Feasting on Fed Stimulus is Over for Stock Investors

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Stock market investors and financial advisors hungry for positive returns haven’t had to look much further than the “all-you-can eat” buffet presented by the Federal Reserve and politicians for the past several decades. Low-slung interest rates and trillions of dollars in economic stimulus fattened equity portfolios.

That all changes Tuesday when the Fed meets to raise rates, with a half-point hike in view by Chairman Jerome Powell.

Many analysts are expecting a rate increase at every Fed meeting in the second half of 2022 – with further hikes next year.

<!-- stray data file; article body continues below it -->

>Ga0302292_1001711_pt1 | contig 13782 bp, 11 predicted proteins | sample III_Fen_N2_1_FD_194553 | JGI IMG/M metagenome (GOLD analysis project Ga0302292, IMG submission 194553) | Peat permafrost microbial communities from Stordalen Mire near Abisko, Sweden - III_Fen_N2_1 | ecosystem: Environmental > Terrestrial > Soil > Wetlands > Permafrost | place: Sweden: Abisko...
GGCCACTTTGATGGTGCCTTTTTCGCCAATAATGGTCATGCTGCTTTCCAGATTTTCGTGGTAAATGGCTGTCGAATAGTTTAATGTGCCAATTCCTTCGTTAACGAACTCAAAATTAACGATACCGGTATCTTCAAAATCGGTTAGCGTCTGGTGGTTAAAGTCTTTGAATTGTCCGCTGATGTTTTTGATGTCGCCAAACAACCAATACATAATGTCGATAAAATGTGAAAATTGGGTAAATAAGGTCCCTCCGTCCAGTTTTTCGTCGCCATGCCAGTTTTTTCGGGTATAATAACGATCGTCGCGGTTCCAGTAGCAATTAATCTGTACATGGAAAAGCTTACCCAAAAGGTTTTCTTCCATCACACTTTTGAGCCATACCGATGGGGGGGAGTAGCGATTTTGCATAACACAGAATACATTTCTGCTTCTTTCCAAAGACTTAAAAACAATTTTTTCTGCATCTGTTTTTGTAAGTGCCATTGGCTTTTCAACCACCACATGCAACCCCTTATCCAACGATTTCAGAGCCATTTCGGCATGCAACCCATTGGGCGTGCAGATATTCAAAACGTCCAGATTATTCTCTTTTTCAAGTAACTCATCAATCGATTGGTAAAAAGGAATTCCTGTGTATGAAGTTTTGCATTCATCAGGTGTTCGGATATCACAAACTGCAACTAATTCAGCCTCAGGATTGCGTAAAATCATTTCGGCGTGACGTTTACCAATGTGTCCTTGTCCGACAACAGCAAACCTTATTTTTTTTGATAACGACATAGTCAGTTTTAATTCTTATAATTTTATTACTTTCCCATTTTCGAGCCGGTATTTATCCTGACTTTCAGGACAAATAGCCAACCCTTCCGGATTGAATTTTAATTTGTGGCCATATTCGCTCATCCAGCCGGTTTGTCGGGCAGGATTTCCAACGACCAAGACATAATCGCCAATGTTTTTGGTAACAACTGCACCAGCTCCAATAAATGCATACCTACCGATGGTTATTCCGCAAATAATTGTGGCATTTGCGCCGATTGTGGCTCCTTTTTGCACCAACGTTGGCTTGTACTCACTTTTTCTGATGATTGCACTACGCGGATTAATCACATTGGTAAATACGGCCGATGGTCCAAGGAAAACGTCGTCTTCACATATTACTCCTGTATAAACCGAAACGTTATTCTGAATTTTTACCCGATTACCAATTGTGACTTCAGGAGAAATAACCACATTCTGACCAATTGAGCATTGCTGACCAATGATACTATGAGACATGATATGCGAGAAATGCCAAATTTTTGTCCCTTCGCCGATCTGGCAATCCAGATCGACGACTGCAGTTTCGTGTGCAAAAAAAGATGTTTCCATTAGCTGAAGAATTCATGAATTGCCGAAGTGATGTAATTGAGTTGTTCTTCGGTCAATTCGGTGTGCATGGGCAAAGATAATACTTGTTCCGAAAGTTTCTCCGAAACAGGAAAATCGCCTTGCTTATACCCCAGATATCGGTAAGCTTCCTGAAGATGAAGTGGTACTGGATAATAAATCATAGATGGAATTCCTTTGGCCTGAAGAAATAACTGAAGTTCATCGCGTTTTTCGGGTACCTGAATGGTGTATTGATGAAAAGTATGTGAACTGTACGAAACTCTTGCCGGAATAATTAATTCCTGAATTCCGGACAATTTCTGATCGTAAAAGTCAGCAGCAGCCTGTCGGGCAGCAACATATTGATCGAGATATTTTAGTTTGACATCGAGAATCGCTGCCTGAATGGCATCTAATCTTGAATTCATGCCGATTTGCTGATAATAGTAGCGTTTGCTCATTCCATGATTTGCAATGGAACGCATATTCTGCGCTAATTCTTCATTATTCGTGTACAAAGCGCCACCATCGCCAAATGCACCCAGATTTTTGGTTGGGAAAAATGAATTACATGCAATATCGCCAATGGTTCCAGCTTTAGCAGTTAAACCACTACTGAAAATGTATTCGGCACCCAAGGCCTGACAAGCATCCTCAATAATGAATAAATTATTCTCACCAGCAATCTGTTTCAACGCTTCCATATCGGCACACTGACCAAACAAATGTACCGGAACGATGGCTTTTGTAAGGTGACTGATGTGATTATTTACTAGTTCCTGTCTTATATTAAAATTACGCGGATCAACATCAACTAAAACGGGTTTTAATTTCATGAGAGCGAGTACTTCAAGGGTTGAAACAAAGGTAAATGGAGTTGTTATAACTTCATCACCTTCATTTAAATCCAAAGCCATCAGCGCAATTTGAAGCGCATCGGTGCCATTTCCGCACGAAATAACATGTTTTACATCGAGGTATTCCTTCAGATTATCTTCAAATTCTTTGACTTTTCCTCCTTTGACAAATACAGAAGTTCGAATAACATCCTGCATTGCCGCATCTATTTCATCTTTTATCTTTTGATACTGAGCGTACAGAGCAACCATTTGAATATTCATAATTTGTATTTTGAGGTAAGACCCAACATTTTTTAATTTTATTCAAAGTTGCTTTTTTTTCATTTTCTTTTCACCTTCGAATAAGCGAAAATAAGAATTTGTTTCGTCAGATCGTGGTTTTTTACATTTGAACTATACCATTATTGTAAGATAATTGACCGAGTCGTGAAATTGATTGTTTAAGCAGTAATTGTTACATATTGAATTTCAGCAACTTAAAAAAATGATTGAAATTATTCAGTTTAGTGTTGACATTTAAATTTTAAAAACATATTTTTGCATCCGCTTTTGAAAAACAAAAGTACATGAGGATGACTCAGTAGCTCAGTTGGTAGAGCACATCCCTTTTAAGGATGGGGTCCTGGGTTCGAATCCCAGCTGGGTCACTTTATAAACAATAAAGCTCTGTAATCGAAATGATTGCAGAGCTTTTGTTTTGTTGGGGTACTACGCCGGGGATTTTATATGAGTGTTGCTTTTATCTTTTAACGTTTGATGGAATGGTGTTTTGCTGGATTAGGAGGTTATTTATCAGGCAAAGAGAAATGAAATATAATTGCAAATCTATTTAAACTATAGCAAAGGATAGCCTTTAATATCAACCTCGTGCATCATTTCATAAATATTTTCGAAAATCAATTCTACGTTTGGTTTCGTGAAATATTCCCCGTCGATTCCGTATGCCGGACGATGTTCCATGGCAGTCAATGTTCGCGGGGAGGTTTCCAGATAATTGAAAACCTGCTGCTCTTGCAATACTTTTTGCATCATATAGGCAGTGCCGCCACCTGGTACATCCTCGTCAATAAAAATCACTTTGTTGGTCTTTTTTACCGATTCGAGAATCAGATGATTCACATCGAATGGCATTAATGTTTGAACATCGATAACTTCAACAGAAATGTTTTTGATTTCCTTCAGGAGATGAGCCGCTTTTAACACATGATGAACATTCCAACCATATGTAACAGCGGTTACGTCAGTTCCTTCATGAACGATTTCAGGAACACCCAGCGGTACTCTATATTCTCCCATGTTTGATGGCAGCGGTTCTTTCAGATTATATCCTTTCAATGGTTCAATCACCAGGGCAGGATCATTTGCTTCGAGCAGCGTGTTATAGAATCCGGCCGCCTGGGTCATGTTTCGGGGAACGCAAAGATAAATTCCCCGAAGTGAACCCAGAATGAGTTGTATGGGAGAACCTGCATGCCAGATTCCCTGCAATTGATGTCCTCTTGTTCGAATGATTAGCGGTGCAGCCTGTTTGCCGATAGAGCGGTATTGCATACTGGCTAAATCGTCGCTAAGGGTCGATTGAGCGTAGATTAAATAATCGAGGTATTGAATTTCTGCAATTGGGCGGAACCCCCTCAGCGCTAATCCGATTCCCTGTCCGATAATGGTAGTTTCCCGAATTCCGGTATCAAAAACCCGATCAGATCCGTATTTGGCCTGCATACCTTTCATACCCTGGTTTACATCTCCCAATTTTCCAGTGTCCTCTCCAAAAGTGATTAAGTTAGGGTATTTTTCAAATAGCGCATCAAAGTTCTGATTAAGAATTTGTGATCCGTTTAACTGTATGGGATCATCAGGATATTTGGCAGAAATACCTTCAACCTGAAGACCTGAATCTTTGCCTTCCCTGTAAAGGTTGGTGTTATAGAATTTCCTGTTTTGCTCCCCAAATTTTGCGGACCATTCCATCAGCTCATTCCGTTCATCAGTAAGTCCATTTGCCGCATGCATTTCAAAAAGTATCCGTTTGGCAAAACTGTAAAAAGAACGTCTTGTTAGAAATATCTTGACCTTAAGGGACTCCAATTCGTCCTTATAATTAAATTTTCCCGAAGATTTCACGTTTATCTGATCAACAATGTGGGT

The Fed is in a no-win situation: Raise rates and stifle the economy or don’t raise rates and watch inflation continue to soar. The Fed’s cupboard is bare – either scenario will result in drastically diminished consumer spending, which leads to reduced corporate earnings and lower public company valuations. Many drivers of the inflation eroding American consumption cannot be cured by rate hikes – supply-chain issues, the war in Ukraine, rising rents, energy costs, food prices, and health care costs. In addition, higher wages in a hot labor market could create a floor in prices for some goods and services, or worse create a wage-price spiral. Producer prices continue to far outpace employment rate gains.